In a well-designed AC solenoid, the inductive reactance will now dominate the solenoid impedance, causing the supply current to fall significantly. This fall in current happens automatically as a result of the changing magnetic circuit geometry.

d) DC solenoid, no inrush

As the supply is DC, the steady state current will be limited by the resistance of the coil, not by the inductance, whether large or small. The inductance will serve to slow the increase of current, the opposite of an inrush.

When energised, the smaller air-gap means less current is needed to supply the holding magnetic field. A special driver is sometimes used to supply a large pull-in current, which is then reduced to a lower hold-in current. This is done actively by the driver, not as a result of the solenoid's changing geometry.

e) Rectifier/capacitor switch-on inrush

In the first cycle, the supply has to charge the capacitors from zero. This can be handled by using a time delay fuse, and surge-rated diodes. The ubiquitous 1N540x series for instance are rated at 3A continuous, 200A half-cycle surge. Another way is to use NTC thermistors in series, or relay-shorted starting resistors. It's not practical to use a large enough inductance to limit the rate of current rise.

f) Rectifier/capacitor recharge inrush

Now this one can be mitigated by extra inductance. The capacitors are charged only when the input voltage exceeds the capacitor voltage, which might only be 10% of the time. This leads to a very peaky diode current waveform. A bit of series inductance, sometimes a discrete inductor, sometimes the transformer is wound to have finite leakage inductance rather than the minimum possible, will extend the current pulse. As the pulse starts, it limits the rate of rise. When the transformer voltage falls and the pulse would normally end, the back emf in the inductance adds to transformer voltage, keeping the pulse going while the pulse current drops to zero.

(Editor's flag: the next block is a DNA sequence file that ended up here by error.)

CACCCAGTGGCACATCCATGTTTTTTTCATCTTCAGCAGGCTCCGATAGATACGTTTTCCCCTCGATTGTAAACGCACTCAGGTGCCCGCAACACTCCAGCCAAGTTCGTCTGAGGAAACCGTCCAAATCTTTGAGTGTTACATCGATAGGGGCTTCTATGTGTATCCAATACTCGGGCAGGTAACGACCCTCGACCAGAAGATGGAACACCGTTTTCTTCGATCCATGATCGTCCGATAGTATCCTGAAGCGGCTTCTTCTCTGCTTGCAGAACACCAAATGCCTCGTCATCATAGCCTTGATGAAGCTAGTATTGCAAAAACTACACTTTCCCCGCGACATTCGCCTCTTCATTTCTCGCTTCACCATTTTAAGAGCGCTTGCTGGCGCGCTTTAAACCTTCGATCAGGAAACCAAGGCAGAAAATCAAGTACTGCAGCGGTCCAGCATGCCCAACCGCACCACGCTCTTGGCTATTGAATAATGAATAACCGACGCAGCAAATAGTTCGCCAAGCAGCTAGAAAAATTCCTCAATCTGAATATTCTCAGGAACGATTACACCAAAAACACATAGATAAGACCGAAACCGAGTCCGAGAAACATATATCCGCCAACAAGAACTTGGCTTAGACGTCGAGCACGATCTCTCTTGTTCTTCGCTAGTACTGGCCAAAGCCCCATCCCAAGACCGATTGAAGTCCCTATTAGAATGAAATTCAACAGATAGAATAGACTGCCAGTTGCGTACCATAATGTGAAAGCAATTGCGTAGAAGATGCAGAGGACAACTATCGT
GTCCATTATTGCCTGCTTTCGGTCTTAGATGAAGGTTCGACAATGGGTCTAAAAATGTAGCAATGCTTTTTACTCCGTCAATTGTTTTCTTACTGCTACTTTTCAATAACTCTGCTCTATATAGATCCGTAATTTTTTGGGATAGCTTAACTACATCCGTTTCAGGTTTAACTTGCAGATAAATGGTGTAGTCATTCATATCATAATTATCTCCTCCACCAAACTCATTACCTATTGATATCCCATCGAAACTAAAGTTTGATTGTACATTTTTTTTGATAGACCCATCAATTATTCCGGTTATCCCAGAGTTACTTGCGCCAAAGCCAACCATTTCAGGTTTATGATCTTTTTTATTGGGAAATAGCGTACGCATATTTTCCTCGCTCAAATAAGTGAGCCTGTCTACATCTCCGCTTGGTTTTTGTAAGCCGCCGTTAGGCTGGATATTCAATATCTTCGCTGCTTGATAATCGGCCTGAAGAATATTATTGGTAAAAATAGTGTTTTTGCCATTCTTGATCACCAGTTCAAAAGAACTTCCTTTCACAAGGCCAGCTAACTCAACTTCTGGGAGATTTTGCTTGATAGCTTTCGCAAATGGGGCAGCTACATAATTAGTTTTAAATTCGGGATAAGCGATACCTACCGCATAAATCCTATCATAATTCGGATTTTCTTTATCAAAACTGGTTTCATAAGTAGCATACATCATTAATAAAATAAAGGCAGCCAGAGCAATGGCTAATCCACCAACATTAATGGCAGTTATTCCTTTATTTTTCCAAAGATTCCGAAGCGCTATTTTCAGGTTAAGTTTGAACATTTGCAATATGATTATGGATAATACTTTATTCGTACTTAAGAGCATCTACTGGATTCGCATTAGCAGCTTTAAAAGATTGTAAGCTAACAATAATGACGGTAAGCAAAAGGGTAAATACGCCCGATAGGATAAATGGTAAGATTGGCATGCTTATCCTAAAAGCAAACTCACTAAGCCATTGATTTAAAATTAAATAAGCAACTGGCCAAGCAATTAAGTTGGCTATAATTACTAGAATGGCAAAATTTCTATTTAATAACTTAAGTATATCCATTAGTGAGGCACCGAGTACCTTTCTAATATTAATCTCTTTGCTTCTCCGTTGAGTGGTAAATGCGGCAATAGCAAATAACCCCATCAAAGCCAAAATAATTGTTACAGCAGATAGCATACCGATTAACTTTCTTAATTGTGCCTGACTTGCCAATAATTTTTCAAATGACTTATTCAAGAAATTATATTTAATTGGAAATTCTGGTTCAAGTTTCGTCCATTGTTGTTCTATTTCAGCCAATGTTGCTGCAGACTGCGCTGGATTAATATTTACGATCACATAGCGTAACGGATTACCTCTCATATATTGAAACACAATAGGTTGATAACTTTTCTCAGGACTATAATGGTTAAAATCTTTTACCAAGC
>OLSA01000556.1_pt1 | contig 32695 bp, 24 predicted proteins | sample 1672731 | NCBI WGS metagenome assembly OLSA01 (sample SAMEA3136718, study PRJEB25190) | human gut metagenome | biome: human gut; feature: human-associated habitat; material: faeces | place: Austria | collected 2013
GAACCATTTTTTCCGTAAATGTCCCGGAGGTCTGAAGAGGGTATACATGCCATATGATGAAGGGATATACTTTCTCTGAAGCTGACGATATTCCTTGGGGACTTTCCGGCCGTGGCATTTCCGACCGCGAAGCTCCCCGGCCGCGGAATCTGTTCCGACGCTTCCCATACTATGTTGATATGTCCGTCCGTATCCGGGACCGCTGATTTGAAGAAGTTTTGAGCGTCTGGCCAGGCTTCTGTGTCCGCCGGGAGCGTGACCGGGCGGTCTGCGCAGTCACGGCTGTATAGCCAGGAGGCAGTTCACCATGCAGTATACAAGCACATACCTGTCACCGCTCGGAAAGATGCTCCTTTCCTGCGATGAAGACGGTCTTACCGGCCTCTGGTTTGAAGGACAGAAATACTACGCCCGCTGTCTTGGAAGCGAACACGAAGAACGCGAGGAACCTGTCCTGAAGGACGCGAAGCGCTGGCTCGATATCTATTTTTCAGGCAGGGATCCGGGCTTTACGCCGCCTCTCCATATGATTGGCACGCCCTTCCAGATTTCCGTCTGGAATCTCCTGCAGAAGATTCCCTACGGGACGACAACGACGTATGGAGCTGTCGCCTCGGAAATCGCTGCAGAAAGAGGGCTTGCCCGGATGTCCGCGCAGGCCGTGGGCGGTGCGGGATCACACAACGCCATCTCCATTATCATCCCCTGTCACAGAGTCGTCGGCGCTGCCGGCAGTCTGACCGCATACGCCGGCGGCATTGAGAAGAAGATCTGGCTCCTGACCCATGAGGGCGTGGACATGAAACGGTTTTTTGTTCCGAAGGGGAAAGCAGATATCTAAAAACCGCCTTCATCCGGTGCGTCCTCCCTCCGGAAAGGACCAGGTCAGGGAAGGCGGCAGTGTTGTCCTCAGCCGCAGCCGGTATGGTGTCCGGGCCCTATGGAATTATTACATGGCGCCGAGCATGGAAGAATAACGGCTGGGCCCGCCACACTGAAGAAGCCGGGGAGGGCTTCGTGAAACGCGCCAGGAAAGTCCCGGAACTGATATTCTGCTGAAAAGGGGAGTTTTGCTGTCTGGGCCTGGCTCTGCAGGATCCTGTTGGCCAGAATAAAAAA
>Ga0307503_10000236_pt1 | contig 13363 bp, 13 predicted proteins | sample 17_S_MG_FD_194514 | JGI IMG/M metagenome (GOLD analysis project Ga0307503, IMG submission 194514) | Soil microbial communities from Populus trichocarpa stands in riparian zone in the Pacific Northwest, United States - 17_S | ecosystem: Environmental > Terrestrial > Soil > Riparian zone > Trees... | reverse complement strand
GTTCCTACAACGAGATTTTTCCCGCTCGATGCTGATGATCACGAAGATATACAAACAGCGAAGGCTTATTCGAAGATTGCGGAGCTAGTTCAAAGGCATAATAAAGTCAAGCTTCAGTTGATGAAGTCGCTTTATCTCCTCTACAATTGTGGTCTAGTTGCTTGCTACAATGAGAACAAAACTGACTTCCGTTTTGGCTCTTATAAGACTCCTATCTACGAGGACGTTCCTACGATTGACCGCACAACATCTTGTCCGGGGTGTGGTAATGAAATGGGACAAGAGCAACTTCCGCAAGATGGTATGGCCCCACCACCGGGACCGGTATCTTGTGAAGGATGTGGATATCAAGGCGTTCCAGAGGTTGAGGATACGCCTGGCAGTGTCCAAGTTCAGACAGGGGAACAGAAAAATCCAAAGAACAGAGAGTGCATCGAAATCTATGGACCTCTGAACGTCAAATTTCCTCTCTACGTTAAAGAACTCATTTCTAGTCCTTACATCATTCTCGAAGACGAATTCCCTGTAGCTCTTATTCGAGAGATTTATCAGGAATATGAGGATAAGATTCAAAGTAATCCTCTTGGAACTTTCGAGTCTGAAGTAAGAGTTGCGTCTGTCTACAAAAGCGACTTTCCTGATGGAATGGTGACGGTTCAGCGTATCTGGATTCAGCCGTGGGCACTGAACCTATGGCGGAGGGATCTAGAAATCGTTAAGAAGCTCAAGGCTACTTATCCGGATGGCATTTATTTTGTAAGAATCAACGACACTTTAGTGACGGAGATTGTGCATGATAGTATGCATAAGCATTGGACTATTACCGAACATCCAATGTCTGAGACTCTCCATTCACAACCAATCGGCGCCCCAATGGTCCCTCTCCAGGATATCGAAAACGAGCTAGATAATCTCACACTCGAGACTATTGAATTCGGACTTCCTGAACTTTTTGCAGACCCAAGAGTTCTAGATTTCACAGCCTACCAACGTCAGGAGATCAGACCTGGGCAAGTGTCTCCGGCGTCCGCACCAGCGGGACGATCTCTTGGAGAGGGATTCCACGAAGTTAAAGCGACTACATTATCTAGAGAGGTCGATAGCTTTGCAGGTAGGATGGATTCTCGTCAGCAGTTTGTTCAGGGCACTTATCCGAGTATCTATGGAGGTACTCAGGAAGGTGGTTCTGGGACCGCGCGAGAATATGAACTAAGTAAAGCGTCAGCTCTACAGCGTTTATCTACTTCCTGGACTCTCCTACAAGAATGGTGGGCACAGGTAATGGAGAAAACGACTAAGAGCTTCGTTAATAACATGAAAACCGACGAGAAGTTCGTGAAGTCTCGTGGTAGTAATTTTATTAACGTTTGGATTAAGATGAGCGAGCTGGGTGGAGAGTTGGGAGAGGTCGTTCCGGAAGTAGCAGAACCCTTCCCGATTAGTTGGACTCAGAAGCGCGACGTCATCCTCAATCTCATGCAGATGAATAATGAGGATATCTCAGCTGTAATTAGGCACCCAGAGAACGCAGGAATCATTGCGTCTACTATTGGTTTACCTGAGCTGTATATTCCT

g) Filament lamp inrush

The resistance of a metal filament changes by more than an order of magnitude form cold to hot, so at switch-on, the current can be 10x the running current. This is handled with over design, or time delay fuses.

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    \$\begingroup\$ @Andyaka I'm not sure everyone will get it, volts, flux and current are magic to most people, but I keep trying. Even tougher is what happens to the primary current when the secondary is half-wave rectified! But that's a different post. \$\endgroup\$ – Neil_UK Jul 22 '16 at 10:56
  • \$\begingroup\$ You're right. It's dark magic, most of which I wont pretend I understand now. But from what I think I understand, it seems that the only times when in-rush happens with inductors is when there just isnt enough inductance either because of saturation in (2) or because there's no load in (1)? I'd appreciate it if you could explain what you mean by 'mechanical time constant' though. Also is it okay to say that the neon lamp didnt come on at first because its switch-on resistance was very low and it basically shorted the inductor thus preventing any real back-emf from being generated? \$\endgroup\$ – TisteAndii Jul 22 '16 at 13:53
  • \$\begingroup\$ @TisteAndii Mechanical time constant => the time the motor takes to spin up, I'll add something to the answer about solenoids. \$\endgroup\$ – Neil_UK Jul 22 '16 at 15:31